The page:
Consider Mooresville (Indiana) Public Library's feline roving reporter, Cauli Le Chat.  Her blog, Cat's Eye View @ MPL, has been viewed extensively--as of right now, it has 475,341 viewings.  We saw this graphic from yesterday's blog posting:
Total Blog Viewings (as of February 24, 2018) Cat's Eye View @ MPL
Mooresville Public Library (MPL) serves Brown Township in Morgan County, Indiana, which has a population under 15,000.  Furthermore, Cauli Le Chat officially "retired" as roving reporter early last year, because she doesn't get out as much as she used to (she once lived down the street and would hangout outside the library--hence her "roving reporter" status), and al…

Book Challenges Due to Social Media Exposure

I work at Mooresville (Indiana) Public Library, and we occasionally receive challenges to items in our collections (usually books) that some patrons consider offensive, unfair, or contrary to their particular religious or value system.  Most of these challenges come verbally from irate patrons complaining to the circulation desk staff.  The library provides a written form in which patrons may explain their objections to specific items and their reasons, but, not surprisingly, many people don't want to commit their attacks to writing.  It's much easier to simply bellow at library staff and demand that the "undesirable" materials be removed "immediately."
We insist that the form be completed before an independent committee will review any complaints.  When patrons fill-out the form, they often cannot identify passages or page numbers upon which the offending words or ideas were presented.  That, of course, if because many people who challenge books and wish to…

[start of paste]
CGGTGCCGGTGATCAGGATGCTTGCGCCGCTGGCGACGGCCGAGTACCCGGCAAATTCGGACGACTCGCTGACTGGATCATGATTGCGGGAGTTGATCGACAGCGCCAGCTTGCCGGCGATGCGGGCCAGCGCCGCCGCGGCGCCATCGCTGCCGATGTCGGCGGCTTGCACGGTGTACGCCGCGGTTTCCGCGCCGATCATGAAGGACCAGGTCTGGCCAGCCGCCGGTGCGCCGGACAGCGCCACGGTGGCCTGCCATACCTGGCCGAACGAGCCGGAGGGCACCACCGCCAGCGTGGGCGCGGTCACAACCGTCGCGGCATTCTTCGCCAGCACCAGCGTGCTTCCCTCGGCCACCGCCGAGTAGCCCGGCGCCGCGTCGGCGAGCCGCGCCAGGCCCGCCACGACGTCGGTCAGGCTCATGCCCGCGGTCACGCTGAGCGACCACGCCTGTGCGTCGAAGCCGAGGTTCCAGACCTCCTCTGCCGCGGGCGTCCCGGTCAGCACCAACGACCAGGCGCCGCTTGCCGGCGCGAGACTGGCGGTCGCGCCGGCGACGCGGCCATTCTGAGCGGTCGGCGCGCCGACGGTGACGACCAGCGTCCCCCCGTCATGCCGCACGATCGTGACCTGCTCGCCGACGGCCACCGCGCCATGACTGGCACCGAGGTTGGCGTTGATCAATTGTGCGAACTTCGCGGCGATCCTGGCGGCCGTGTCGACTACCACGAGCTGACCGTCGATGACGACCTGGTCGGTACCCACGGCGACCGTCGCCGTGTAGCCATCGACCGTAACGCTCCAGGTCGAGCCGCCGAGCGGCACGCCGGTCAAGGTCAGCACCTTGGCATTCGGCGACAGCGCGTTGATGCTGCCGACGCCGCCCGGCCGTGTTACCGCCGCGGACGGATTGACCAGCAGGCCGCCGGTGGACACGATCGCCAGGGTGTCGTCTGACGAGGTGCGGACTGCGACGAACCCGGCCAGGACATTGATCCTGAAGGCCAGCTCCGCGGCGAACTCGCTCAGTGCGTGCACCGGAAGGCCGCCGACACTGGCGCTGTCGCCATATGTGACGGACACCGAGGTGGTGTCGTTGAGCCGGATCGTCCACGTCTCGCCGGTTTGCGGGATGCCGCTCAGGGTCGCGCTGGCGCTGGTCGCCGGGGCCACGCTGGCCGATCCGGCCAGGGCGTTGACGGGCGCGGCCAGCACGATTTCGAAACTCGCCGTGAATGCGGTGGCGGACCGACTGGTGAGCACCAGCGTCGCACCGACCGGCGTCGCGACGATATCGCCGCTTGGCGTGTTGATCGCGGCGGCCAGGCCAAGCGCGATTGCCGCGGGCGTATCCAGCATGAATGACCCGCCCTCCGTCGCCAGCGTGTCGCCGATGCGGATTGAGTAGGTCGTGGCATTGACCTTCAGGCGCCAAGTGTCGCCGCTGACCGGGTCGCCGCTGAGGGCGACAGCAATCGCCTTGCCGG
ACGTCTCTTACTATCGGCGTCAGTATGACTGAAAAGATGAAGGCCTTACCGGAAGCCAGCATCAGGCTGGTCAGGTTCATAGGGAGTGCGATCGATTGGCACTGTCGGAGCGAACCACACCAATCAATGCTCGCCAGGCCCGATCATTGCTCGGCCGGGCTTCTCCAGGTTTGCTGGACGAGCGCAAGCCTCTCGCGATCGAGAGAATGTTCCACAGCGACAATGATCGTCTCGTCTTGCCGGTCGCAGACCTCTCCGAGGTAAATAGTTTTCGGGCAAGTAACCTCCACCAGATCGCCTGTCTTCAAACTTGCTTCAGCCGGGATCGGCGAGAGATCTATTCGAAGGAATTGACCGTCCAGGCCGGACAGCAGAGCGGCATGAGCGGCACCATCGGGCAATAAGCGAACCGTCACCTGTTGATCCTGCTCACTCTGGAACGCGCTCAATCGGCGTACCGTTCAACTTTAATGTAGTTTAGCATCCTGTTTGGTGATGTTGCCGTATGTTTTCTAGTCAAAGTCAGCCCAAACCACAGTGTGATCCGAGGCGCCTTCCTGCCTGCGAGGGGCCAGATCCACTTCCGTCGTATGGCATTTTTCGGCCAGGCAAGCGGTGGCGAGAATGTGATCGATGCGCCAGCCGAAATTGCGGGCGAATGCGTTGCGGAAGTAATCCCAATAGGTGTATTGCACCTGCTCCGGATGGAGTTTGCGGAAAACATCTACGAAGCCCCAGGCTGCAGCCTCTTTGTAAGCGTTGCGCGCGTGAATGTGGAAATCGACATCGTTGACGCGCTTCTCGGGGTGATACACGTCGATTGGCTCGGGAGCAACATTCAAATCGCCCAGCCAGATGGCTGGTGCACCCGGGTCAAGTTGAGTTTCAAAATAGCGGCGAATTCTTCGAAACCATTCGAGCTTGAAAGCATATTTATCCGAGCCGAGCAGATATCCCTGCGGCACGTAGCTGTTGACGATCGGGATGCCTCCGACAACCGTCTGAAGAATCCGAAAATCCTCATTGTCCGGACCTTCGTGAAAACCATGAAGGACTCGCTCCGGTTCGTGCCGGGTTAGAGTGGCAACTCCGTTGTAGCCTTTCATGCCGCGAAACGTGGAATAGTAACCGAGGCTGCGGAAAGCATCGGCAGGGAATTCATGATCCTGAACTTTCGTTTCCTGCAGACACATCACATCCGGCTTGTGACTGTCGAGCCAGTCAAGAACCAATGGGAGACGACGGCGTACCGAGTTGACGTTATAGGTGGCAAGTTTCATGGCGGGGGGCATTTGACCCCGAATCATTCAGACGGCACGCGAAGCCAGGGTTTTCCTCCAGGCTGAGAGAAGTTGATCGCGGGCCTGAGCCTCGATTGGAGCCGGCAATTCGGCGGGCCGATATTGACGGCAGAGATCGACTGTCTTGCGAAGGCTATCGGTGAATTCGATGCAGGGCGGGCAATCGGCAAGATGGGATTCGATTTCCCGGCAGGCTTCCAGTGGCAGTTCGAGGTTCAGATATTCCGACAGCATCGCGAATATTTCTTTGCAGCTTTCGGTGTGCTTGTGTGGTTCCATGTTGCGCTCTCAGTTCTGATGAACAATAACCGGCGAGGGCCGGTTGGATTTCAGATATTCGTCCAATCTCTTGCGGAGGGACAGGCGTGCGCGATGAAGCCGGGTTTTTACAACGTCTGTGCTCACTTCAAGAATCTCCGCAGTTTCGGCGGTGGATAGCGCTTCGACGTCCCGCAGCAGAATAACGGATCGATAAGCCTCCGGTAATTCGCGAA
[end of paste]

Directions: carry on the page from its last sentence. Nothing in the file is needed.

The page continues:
Using Video to Promote ALA Banned Books Week

When promoting ALA Banned BooksWeek (BBW), most librarians have probably turned to the ol' reliable book display, like so:

Click images to enlarge

Book displays are great.  They centralize selected items, focus patrons' attention on a particular topic or theme, and they're relatively easy and inexpensive to produce.  But they're just so, well, static.  Stuff just sits there until patrons come along.
Another popular static medium we use to promote BBW is the customized book mark.

These take a bit more work but are fine as promotional tools, as far as they go.
How about something more, say, techno-savvy?


2018 Banned Books Week Promo Trailer by Mooresville (Indiana) Public Library

2016 Banned Books Week Promo Trailer by Mooresville (Indiana) Public Library

Since 2010 my library has used videos to promote BBW.  There are the promo trailer variety (above) that help stimulate interest, and these are reasonably effective (some of ours have been viewed thousands of times).  Book trailer…